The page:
Today we’re shining the spotlight on the new podcast, Minorities in Publishing, which just became a friend of WA (See our “Partners Page”). We asked founders, Jennifer Baker and Bev Rivero for the 411.
WA: What is Minorities in Publishing?
JB: It’s a podcast Bev and I came up with as a joke, initially, and became a bigger thing or a reality when talking to people and they mentioned that they would actually be interested in a podcast featuring minorities in publishing talking about minorities in publishing, or really the fact that there aren’t a lot of minorities in publishing.
BR: MiP is a way for us and our POC guests to say “We’re here, in your overwhelming white industry, we have ideas, and guess what they aren’t even all the same ideas.” This takes the form of a podcast we record and release twice a month. As Jenn mentions, it came about because we would jokingly tweet at each other with the hashtag #minoritiesinpublishing but it became a thing we decided to make a reality when our publishing colleagues (on twitter and via text) piped up and said they’d like to hear more about those experiences.
WA: Why did you want to start Minorities in Publishing?
JB: I think once Bev and I realized it was something others thought about and we were passionate about as well that it could be done. I’m part of the We Need Diverse BooksTM team and that grew out of someone saying “This needs to change!” and it’s steadily growing as a movement really. But what WNDB focuses on is the diversity of representation in books and we know that it’s full circle that in order to have more diversity we need more submissions of diverse work by diverse people but this needs to be acquired, promoted, sold, and purchased. And that’s where publishing comes in. And as publishing professionals with over 20 years experience we know that insider aspect that others may not be talking about when it comes to diverse books.
BR: I wanted to start this as a podcast so that we could have minorities tell a wider audience their thoughts in their own words about how to enact change in the industry. In my life I’m a believer in having room for POC only spaces so it was important to me that this be one of those, because of the topic at hand and also because we are dedicating a lot of our time to this endeavor! I also love that, thanks to social media, the “average reader” is increasingly more aware of the behind the scenes of the book industry; if you follow your favorite authors on Twitter you’ll see many of them tweeting about submitting their manuscript, talking about the cover selection process, or getting excited about tour dates–all well in advance of their book’s publication date. It feels like the right moment to do this, as fan culture is increasingly tied to market influence and people are paying attention. We Need Diverse BooksTM is proof of that, and we want to explore how diversity is necessary in the context of the industry as a whole, beyond characters in books and the authors themselves.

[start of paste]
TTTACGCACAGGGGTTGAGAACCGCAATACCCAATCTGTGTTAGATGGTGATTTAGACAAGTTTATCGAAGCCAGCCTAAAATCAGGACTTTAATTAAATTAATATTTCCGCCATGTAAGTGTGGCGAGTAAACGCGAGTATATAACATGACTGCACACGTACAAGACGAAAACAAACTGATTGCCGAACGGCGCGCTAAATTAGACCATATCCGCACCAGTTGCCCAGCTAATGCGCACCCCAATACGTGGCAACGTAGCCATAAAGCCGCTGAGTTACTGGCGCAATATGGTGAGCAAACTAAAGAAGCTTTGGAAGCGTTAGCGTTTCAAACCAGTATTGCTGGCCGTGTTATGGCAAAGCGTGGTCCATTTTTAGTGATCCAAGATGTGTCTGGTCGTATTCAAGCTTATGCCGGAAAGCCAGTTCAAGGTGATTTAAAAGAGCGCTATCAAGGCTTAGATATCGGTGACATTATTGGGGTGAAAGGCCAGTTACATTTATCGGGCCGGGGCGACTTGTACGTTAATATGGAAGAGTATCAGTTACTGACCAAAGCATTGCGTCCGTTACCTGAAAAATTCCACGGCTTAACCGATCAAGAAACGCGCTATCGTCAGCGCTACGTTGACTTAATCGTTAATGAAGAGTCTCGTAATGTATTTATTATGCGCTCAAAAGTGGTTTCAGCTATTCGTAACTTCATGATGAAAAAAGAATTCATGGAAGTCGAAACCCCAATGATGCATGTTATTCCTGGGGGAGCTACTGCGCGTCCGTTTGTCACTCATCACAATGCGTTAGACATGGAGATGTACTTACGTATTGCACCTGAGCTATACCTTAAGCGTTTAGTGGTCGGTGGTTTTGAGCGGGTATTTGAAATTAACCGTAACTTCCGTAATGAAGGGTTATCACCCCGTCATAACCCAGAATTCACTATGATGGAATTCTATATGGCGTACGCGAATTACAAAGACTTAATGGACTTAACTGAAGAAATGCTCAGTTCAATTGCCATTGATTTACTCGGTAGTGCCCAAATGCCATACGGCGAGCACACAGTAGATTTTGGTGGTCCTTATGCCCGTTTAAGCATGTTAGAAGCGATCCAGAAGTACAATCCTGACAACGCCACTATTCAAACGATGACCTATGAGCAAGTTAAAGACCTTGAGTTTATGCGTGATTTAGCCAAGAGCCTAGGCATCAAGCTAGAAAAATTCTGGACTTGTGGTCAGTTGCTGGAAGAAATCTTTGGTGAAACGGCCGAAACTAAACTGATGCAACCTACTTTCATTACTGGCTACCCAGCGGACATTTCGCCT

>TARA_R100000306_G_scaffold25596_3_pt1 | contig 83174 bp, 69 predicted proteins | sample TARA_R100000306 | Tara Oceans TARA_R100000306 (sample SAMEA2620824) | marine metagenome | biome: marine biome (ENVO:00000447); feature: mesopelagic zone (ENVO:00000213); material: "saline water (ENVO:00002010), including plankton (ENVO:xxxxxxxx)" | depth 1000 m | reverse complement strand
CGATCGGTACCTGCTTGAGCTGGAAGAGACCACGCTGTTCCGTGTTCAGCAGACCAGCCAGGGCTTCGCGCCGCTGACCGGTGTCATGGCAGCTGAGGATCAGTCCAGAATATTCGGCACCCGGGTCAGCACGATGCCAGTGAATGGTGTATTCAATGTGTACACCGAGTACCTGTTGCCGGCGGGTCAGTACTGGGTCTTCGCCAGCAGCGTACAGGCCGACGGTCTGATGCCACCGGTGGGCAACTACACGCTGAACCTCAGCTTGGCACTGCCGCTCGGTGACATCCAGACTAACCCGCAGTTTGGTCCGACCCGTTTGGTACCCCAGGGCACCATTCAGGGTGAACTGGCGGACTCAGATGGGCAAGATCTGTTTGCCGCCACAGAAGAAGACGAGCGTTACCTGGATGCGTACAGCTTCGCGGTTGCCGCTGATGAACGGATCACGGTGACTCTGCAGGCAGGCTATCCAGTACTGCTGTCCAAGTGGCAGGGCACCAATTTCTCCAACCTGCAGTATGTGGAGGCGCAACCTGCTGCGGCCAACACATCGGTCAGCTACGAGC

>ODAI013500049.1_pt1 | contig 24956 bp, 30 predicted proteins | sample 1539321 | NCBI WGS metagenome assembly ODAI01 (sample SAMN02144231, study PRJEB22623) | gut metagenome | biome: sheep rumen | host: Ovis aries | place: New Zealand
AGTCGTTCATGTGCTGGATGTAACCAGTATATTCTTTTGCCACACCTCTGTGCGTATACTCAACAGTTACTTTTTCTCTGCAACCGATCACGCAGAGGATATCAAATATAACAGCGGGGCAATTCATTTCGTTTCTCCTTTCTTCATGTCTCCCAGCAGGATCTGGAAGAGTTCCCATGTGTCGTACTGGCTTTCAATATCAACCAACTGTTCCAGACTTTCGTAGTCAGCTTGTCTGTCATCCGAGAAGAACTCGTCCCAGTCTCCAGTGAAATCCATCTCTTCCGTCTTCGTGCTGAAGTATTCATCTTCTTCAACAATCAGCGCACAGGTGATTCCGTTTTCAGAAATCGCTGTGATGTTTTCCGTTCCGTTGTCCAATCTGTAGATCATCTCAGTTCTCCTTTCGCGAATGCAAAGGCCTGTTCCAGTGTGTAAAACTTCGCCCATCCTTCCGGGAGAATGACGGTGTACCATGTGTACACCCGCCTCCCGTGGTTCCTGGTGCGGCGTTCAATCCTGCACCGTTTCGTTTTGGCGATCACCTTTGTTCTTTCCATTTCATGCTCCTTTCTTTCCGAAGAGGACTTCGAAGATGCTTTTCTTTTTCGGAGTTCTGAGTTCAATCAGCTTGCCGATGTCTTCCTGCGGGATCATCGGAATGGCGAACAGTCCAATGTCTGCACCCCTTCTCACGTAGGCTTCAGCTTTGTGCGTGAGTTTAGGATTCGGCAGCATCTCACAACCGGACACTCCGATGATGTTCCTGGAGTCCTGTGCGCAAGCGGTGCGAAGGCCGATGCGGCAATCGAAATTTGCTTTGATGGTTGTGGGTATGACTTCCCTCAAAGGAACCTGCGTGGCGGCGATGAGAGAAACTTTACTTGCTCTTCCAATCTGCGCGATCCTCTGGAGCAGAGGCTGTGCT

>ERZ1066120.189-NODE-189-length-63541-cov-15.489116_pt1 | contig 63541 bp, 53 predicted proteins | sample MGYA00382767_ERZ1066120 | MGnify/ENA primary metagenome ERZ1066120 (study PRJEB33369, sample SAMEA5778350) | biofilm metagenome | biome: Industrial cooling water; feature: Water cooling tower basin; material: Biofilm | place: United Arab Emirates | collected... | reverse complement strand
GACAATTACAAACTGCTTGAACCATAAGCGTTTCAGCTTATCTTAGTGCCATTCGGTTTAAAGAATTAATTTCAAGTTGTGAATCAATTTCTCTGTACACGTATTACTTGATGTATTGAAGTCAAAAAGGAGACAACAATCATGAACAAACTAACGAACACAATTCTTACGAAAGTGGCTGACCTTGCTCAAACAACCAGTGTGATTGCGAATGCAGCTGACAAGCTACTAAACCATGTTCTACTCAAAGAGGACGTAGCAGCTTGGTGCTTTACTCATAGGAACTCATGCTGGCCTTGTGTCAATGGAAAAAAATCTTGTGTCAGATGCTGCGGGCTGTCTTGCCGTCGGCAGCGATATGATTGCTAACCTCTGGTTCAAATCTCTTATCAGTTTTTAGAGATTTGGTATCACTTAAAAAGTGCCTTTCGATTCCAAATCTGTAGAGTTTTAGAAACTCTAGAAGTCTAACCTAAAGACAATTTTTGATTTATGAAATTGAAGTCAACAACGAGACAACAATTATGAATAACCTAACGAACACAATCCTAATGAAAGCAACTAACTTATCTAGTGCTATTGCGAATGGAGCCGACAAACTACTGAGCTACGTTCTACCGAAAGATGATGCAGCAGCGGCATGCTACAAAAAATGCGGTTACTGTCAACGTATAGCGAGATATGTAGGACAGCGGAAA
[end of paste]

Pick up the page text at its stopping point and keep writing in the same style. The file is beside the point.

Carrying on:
WA: Why is diversity in publishing so important?
JB: It’s important because it’s the way to get these books out there and in people’s hands and in magazines for review. It’s important because the world is diverse and we want to see ourselves in various aspects of art. And to not see yourself in art is to skew one’s vision of the world, I think.
BR: Diversity in book publishing is important because it’s an industry that employs an incredible amount of very talented people–and as any young person who’s tried or even Google’s autocomplete will tell you, it’s a very competitive industry to break into, despite the salary. With a seemingly endless supply of potential candidates, there’s no reason that the book publishing industry can’t change across the board to reflect the reality of our nation’s demographics. The fact that it’s an industry that is an established voice and platform in our cultural landscape is all the more reason such a change is needed.
WA: Do you have any suggestions on how writers can write books that are more diverse?
JB: Author Linda Sue Park said it great at the recent SCBWI conference in LA: that if there’s no connection between the artist and the work then why are you writing the story? I think stories are told from various perspectives and writers can take that knowledge that only they have and refine it and make it something others can relate to. I’d suggest that if you don’t know people of various backgrounds get to know them. Not simply for the sake of material but for the sake of expanding your own horizons and knowledge.
BR: Consider your own lives, consider your audiences, and if you’re charting unfamiliar territory, actually talk to the people who are living those experiences. Talk to them a lot and take them seriously.
WA: Where do you see Minorities in Publishing in 5 years?
JB: It’d be awesome to see us on a larger scale. As a podcast that’s grown as fast as WNDB has in scope and interest and more so that people not only talk about diversifying publishing but put this in action. We don’t presume to “solve” the problem so to speak but if we’re still talking about it, I won’t hide that I’d be bummed, but if we’re seeing growth and expansion from a larger outlook it’d make me happy about what MiP has contributed to the larger discussion.
BR: I am honestly enjoying learning about the podcasting process. It’s early on but I’d say, “I’m ‘bout this life.” I hope that as our audience grows we can start putting together a regular e-newsletter with extended content from ourselves and others. A live panel event is definitely one of our 2015 goals.